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sock-in-progress

I am by no means an accomplished knitter. I crocheted on and off, disaffectedly, through college and grad school, but my projects always felt chintzy, and as knitting took over the world and the popularity of knitting groups and circles grew, I felt more and more as though I was pretending at something more important. When I was pregnant with my first son, I had an overwhelming urge to knit–everything! I bought needles, yarn, how-to books, patterns, but couldn’t get it sorted out. How exactly was this supposed to work? I should put the needle where? Supplies and all were abandoned until again, while pregnant with boy #2, I needed to knit. These attempts fared no better. I gave up, as I was clearly knitting-impaired.

When the small boy was about 6 months old, my friend Rachel of 44 Clovers shop and blog came to visit. With one quick lesson and a little practice, I was off and knitting! I knitted in the car while waiting for the school bus, while watching tv at night, on trips. Oh sweet joy, I could knit!

In the 4 years since, my knittiness has waxed and waned. I’ll go through stretches of churning out new projects left and right, and then I’ll leave the needles idle for months, sometimes with a project mid-row. After a long knit-free period, I felt the familiar urge again over Thanksgiving, and I indulged. Socks, my yarn-addled brain whispered. You must knit socks. 

violas

Now, I know as much about knitting socks as I do about computer programming. Yet, off I went to the nearest JoAnn Fabrics store (we were traveling–my options were limited), and secured two balls of Premier Yarns Deborah Norville Serenity Sock Yarn in Violas (so pretty), which also happened to come with a free sock pattern (win!). I have now knit the first sock down to where I need to create a heel flap and turn the heel, and I must admit, I’m stalled. I’ve heard so many scary things about sock-knitting (like computer programming) and most involve heel-stuff. Though this project is a bit stagnant right now, I’ve found the pattern very clear and easy thus far, and the yarn is nice to work with (surprise!).

Of course, it wouldn’t be enough to start one project requiring new skills and stretching of my abilities. Nope. That’s why I’ve got two going on now! The same friend Rachel (she’s amazing, no?) sent me the two loveliest, softest, golden honey-est skeins of Blue Faced Leicester Wool from her trip to PEI’s Belfast Mini-Mills Ltd. late this fall.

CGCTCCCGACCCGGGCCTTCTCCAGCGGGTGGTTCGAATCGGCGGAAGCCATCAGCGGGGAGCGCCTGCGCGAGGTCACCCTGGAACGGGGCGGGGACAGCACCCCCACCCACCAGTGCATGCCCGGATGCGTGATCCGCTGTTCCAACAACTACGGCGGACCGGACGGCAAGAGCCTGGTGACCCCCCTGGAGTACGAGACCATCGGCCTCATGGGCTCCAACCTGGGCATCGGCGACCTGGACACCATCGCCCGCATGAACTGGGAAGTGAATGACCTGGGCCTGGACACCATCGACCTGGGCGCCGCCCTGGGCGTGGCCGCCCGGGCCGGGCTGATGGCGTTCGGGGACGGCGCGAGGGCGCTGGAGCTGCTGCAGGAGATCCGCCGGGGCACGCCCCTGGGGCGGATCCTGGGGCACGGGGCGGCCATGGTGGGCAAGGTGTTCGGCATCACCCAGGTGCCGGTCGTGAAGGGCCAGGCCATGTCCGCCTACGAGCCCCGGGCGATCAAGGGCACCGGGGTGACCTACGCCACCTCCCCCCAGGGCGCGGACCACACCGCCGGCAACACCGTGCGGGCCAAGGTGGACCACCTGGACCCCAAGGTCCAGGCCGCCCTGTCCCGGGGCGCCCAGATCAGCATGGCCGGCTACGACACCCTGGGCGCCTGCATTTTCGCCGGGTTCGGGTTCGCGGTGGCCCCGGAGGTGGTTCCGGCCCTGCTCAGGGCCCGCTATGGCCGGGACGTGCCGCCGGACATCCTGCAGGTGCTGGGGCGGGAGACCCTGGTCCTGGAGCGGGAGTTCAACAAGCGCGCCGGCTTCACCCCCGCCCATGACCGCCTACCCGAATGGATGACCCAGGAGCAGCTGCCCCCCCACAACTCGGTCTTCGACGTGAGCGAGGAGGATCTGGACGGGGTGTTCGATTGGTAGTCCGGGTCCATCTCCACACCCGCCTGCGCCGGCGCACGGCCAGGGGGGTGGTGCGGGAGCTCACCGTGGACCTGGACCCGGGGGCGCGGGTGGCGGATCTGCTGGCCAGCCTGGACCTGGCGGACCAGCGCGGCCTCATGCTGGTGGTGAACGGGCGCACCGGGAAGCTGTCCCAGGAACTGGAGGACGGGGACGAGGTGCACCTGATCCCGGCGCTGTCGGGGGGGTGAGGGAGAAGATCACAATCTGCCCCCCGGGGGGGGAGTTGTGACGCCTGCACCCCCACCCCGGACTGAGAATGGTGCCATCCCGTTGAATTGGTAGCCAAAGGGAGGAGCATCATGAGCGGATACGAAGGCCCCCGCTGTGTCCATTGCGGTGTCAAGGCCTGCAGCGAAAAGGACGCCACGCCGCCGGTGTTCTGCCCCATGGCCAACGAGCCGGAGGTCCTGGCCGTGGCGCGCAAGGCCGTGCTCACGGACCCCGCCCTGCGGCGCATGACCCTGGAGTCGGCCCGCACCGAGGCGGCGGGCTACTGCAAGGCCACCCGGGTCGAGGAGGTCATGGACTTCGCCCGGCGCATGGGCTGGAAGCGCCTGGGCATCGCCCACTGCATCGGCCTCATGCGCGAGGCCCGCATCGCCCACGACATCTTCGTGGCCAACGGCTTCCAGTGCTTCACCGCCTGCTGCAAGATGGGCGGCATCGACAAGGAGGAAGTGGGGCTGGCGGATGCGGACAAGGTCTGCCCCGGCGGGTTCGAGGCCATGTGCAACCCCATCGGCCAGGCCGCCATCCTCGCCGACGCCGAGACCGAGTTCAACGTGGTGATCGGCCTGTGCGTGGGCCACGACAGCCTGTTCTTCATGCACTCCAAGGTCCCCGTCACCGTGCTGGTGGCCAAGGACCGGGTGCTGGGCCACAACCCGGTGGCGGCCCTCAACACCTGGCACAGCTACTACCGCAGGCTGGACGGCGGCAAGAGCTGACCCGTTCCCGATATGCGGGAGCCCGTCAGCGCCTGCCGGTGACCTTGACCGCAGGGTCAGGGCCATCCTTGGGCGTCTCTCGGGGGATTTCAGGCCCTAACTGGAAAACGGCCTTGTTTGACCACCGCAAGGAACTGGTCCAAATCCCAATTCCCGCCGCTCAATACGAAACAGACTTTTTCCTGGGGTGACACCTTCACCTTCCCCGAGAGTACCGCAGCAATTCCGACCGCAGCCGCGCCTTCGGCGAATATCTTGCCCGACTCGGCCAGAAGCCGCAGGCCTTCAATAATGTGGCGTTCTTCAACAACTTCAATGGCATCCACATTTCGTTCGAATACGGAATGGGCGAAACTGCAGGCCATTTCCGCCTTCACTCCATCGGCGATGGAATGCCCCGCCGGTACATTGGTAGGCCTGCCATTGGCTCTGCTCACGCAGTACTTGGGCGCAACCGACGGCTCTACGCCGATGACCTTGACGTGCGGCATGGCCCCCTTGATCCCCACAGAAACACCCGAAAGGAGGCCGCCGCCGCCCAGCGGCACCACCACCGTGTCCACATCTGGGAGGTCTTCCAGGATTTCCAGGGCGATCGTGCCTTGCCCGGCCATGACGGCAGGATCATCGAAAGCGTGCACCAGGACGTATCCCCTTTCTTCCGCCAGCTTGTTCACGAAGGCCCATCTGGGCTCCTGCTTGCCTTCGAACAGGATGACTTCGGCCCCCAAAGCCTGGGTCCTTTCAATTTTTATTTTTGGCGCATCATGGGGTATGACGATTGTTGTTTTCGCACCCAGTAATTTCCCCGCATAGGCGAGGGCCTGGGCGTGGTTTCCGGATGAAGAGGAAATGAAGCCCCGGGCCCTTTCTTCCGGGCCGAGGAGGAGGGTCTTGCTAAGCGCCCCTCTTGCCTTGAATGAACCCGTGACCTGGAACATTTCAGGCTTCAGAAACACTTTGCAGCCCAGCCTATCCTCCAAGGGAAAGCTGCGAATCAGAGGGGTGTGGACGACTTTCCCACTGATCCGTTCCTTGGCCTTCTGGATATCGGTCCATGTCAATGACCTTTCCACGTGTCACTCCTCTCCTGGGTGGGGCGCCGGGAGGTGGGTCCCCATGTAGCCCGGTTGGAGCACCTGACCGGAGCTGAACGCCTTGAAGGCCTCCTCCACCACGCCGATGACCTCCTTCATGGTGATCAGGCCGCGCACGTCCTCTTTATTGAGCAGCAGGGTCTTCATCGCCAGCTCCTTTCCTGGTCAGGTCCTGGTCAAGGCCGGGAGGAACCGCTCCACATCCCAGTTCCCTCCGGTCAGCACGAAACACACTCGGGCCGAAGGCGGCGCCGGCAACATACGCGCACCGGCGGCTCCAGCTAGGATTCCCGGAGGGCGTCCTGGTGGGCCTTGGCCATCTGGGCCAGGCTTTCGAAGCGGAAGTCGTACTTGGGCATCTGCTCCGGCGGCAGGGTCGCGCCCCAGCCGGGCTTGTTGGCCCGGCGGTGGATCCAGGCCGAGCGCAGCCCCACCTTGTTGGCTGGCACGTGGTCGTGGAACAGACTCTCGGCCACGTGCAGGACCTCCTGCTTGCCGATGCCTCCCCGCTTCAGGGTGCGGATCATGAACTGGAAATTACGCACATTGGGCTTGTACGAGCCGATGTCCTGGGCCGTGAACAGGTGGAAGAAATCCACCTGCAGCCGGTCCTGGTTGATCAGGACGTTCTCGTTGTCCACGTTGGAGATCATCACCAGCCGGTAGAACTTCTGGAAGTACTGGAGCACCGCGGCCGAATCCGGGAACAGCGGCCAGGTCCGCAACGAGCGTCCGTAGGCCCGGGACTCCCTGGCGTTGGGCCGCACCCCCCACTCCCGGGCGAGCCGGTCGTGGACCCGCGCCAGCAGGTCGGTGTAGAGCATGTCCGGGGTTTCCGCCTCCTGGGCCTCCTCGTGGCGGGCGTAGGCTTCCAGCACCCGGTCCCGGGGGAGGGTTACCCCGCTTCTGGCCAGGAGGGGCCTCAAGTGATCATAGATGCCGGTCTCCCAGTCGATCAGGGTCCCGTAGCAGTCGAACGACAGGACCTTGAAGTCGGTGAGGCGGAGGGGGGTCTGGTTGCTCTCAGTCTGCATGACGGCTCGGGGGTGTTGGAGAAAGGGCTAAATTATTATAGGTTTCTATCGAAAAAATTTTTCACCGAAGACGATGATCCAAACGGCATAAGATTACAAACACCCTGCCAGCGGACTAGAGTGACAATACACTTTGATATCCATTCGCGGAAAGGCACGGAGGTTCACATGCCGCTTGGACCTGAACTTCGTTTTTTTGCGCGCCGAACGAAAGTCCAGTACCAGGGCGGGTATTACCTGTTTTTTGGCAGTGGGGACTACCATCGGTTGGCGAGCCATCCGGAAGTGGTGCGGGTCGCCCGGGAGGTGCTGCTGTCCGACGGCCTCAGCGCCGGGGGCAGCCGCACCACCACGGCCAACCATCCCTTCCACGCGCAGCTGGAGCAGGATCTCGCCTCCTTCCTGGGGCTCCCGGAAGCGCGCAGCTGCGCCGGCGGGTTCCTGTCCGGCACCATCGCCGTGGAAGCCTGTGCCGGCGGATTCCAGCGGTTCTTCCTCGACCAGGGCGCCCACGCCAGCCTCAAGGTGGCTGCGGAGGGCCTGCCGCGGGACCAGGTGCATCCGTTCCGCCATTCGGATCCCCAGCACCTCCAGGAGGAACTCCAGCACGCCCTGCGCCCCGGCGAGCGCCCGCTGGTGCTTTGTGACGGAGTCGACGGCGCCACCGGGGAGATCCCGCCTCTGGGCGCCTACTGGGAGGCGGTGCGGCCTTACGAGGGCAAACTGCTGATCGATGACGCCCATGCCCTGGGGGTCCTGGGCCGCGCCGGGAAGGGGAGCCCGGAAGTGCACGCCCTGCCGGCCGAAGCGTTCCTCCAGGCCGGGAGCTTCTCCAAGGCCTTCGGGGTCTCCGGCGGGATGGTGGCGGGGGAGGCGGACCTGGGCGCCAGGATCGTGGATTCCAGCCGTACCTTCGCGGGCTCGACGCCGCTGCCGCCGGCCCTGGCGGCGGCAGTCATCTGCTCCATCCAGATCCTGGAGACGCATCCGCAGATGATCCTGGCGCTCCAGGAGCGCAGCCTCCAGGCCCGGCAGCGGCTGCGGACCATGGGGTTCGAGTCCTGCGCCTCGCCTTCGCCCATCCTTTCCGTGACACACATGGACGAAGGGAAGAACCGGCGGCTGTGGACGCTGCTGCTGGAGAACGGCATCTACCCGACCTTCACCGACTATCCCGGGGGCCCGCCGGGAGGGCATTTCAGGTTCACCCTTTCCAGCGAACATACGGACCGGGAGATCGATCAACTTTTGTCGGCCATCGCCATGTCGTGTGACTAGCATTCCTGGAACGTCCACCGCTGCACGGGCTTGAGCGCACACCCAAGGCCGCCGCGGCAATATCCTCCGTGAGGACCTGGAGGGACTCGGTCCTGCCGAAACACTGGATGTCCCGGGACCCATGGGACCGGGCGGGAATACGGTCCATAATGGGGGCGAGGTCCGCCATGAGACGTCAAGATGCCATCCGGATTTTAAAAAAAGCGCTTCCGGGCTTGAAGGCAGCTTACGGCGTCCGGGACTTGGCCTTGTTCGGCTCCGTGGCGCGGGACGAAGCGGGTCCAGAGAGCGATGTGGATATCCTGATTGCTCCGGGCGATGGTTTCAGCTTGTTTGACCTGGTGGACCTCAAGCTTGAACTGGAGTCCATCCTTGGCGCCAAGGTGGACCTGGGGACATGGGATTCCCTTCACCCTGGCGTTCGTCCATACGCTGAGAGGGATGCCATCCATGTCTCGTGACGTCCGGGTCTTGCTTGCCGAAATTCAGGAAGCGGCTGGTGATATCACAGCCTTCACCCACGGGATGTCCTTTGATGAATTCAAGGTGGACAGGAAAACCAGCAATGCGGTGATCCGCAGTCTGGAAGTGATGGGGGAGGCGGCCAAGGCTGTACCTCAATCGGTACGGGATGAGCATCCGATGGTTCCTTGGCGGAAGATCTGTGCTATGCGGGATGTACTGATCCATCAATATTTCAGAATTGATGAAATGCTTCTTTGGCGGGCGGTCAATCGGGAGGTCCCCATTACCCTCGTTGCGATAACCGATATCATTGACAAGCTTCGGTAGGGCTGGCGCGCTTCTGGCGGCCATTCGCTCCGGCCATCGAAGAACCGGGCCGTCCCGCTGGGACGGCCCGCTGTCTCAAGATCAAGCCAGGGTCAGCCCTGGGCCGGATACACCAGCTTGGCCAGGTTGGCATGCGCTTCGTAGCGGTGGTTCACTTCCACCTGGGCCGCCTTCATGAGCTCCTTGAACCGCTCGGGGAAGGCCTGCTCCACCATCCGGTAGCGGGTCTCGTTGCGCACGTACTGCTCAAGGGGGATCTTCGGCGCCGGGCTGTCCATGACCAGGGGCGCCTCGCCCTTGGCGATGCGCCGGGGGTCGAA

the lovely yarnOh, this yarn! I could dive into a vat of this yarn and sleep there, happily, for weeks. I hemmed and hawed for a long time about what to knit with this lovely yarn, as surely it needed a spectacular, perfect project. I wanted this yarn to be a blanket, a sweater, a something that would cover all of me forever, but with only 300 yards, I needed to get practical. I have long admired the knitting patterns of Bristol Ivy of Blackbird Turning (also a friend of the amazing Rachel), and when I saw her gorgeous Windrow, I knew I’d found the one. What better for this golden wheat colored yarn than a pattern that evokes “the lines and furrows of a field at harvest”? What better for a farm girl from a farm County? And seriously, did you look at the pictures? Is it not beautiful?

I knew that I was in for a challenge, as I’ve never worked with cable needles before (first time for everything, right?). But I gathered the equipment, happily cast on, and ran smack dab into brioche rib. What fresh hell is this? I’ve knit the first 1-4 rows at least 5 times now, and frogged them just about as many. But I’m pressing on, because this yarn. And this pattern. And my vision of their union. I’ll get this, I tell you.attempt at brioche

Until then, you can find me curled up in the corner of the sofa, cursing brioche and touching the soft yarn.

golden honey

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